looking in at the room, instantly disturbed by it,
almost chilled, her expression indicating an impulse to
close the door and go away from this room forever.
After a moment, she enters, leaving the door open behind
her. CAMERA PULLS BACK AND AWAY and we now see the room
as Lila sees it.

It is ornate, damask-and-mahogany, thick and warm and
ripe, an olla podrida of mismated furnishings and bric-a-
brac of the last century. The bed is four poster, but
uncanopled; the dressing table is fancy and flounced
with satin; there is a great chiffonier, a big-doored
wardrobe, a large, oval, full-length pier-glass (this
against the wall directly opposite the door), a satin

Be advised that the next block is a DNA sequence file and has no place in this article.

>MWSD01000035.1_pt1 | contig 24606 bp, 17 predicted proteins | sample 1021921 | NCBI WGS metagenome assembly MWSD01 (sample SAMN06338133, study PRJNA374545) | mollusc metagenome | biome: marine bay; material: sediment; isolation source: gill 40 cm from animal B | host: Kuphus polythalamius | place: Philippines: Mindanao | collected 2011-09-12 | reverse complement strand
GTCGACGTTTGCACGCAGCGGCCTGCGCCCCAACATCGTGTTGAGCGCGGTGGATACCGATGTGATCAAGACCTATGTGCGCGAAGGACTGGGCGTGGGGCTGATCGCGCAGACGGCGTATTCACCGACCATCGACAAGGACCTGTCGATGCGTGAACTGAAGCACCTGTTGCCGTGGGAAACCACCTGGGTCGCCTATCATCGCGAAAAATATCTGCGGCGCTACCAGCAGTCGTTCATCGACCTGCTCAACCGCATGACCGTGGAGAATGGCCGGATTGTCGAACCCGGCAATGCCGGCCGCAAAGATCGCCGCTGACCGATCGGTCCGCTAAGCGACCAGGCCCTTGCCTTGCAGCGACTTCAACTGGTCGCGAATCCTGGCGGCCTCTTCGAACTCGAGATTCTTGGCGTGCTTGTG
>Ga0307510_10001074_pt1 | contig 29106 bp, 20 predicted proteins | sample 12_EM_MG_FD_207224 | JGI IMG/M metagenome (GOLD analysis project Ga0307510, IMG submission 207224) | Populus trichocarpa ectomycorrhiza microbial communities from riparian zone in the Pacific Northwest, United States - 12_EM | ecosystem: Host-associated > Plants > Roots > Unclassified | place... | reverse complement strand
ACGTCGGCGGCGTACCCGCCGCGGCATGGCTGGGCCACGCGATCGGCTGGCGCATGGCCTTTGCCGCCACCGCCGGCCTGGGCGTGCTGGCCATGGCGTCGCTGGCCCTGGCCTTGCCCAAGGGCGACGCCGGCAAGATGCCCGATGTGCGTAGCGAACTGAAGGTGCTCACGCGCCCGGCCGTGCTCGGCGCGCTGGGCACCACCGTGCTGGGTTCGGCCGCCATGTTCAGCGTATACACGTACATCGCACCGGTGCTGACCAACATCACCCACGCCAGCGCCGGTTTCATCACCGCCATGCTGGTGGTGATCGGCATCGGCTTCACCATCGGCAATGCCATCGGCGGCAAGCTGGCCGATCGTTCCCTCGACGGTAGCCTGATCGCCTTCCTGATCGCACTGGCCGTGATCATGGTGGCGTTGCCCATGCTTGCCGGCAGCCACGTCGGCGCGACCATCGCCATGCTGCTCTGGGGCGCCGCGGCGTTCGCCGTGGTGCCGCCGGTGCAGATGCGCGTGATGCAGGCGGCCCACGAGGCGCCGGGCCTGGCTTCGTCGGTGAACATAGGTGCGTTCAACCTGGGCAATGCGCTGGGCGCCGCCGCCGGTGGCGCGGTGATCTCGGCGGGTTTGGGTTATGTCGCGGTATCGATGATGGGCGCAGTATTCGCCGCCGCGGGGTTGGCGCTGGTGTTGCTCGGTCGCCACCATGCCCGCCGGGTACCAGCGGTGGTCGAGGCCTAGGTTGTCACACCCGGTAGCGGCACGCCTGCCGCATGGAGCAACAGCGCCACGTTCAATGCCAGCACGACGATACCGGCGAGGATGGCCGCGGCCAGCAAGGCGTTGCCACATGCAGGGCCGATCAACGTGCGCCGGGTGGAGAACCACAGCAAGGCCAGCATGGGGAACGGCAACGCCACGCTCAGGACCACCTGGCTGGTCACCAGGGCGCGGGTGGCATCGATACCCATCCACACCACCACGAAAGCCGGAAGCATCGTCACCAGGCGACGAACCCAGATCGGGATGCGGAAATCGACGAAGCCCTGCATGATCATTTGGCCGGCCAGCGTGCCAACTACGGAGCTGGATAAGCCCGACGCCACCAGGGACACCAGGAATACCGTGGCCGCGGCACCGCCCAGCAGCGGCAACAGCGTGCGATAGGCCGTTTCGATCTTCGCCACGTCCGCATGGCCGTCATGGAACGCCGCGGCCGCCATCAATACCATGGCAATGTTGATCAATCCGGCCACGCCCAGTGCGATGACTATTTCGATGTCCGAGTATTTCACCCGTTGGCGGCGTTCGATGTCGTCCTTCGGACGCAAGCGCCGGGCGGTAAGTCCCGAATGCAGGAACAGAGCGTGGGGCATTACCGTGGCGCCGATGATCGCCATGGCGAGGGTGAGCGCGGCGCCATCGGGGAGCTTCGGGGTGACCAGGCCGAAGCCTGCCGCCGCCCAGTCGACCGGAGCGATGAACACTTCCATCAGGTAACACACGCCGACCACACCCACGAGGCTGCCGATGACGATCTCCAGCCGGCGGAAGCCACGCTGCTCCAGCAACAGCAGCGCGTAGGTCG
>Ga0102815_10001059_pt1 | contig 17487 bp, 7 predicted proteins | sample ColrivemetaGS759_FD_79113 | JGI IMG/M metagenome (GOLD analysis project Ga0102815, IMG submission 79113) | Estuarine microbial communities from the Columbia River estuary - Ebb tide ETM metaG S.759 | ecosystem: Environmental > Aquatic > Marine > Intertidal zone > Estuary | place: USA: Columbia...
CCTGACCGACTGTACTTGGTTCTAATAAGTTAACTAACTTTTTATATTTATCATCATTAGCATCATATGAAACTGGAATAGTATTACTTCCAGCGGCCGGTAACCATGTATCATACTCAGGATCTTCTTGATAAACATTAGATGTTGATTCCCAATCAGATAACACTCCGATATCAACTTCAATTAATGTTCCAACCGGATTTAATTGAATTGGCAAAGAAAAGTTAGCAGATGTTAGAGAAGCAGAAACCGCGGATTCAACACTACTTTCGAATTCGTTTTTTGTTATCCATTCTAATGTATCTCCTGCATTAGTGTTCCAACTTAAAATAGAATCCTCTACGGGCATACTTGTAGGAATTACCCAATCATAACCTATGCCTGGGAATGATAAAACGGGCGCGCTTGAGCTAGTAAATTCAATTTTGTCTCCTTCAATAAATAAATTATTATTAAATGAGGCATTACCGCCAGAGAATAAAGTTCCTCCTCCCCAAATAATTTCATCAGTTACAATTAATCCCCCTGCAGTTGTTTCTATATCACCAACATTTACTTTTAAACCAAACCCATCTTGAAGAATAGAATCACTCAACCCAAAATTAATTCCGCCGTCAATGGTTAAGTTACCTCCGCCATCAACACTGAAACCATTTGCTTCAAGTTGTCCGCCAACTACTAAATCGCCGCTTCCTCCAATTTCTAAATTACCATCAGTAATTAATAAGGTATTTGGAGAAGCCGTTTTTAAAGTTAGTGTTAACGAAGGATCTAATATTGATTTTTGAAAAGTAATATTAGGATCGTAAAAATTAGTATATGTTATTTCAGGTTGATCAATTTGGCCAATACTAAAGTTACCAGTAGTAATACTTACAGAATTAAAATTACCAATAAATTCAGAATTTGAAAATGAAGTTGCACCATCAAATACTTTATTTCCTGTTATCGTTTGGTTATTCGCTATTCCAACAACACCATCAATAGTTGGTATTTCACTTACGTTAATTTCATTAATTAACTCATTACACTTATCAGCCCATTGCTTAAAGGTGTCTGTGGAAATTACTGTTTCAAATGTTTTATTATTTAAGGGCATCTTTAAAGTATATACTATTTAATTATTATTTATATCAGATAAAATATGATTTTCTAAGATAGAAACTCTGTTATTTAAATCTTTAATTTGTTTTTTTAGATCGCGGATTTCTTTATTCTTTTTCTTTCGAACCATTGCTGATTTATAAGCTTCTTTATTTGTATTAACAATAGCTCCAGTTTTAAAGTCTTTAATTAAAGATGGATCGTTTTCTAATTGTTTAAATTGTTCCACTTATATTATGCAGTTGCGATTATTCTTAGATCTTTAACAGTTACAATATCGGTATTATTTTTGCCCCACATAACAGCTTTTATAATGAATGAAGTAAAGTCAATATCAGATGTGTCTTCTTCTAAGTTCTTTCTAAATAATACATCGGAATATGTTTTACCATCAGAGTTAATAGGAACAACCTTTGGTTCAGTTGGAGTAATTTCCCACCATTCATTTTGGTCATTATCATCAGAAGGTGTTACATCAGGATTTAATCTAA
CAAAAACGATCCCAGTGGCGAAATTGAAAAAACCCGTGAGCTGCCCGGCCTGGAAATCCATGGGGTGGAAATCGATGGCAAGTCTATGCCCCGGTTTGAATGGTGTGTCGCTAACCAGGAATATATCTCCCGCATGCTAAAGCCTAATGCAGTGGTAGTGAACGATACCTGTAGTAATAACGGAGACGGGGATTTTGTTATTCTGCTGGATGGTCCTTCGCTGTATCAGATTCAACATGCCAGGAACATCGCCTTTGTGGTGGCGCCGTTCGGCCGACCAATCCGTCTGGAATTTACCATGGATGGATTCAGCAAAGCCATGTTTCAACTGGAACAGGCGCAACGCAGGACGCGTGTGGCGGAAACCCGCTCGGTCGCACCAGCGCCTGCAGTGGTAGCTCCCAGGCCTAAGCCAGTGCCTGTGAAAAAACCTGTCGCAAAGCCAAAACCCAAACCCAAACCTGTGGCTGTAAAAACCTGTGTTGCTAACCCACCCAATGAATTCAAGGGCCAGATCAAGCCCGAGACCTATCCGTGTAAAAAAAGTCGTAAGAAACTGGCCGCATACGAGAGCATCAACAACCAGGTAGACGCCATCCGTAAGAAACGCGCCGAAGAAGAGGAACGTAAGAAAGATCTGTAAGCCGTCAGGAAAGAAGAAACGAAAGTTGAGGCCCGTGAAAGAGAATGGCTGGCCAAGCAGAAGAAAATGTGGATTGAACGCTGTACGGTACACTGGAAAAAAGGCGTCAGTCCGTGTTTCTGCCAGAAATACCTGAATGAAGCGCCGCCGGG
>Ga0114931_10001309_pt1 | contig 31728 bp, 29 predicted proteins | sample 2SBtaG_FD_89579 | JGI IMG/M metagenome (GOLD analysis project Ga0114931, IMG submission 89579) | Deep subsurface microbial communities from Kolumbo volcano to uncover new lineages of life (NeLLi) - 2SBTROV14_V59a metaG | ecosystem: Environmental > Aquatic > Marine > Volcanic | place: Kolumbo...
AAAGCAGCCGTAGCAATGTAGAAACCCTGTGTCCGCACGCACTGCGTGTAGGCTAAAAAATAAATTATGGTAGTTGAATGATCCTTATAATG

recamier, an upholstered armchair by the window, a white
marble fireplace, its grate cold but piled with ashes.

And there is in the room an unmistakably live quality,
as if even though it is presently unoccupied, it has not
been long vacated by some musty presence.

Lila glances at the bed. The damask coverlet is thrown
over it, but it is not neat, there is the imprint of a
body on it, a body which obviously has slept in a curled-
up, womb-like position. Lila stares at it for a moment,
then goes to the dressing table. Its top is scattered
with boxes and jars of cosmetics and creams, traces of
fresh powder, an opened bottle or perfume, a comb, and
a brush with traces of hair in its bristles. Lila moves
on, catches a glimpse of herself in the pier-glass, is
startled, turns away, goes to the chiffonier, is about
to open a drawer, sees the high wardrobe out of the
corner of her eyes, goes to it, hesitantly. She opens
one door. Fresh, clean, well pressed dresses hang